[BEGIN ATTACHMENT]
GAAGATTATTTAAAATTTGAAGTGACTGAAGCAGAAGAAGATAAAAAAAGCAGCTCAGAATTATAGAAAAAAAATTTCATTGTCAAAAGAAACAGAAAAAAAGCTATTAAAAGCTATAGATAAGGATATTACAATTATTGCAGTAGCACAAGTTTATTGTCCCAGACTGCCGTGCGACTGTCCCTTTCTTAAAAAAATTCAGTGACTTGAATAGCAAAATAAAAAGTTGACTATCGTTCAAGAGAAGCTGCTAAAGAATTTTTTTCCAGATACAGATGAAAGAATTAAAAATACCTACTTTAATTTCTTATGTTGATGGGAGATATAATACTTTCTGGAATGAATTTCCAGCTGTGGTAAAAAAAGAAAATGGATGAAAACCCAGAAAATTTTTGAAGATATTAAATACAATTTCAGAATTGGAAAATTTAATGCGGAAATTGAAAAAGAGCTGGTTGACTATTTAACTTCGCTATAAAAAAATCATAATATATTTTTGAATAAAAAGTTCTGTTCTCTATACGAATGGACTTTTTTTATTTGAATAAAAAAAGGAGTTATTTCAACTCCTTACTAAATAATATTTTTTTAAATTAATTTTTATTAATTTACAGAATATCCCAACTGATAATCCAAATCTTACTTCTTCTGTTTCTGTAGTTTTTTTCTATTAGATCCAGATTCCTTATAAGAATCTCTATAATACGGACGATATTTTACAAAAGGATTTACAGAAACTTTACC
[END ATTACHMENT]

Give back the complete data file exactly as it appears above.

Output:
GAAGATTATTTAAAATTTGAAGTGACTGAAGCAGAAGAAGATAAAAAAAGCAGCTCAGAATTATAGAAAAAAAATTTCATTGTCAAAAGAAACAGAAAAAAAGCTATTAAAAGCTATAGATAAGGATATTACAATTATTGCAGTAGCACAAGTTTATTGTCCCAGACTGCCGTGCGACTGTCCCTTTCTTAAAAAAATTCAGTGACTTGAATAGCAAAATAAAAAGTTGACTATCGTTCAAGAGAAGCTGCTAAAGAATTTTTTTCCAGATACAGATGAAAGAATTAAAAATACCTACTTTAATTTCTTATGTTGATGGGAGATATAATACTTTCTGGAATGAATTTCCAGCTGTGGTAAAAAAAGAAAATGGATGAAAACCCAGAAAATTTTTGAAGATATTAAATACAATTTCAGAATTGGAAAATTTAATGCGGAAATTGAAAAAGAGCTGGTTGACTATTTAACTTCGCTATAAAAAAATCATAATATATTTTTGAATAAAAAGTTCTGTTCTCTATACGAATGGACTTTTTTTATTTGAATAAAAAAAGGAGTTATTTCAACTCCTTACTAAATAATATTTTTTTAAATTAATTTTTATTAATTTACAGAATATCCCAACTGATAATCCAAATCTTACTTCTTCTGTTTCTGTAGTTTTTTTCTATTAGATCCAGATTCCTTATAAGAATCTCTATAATACGGACGATATTTTACAAAAGGATTTACAGAAACTTTACC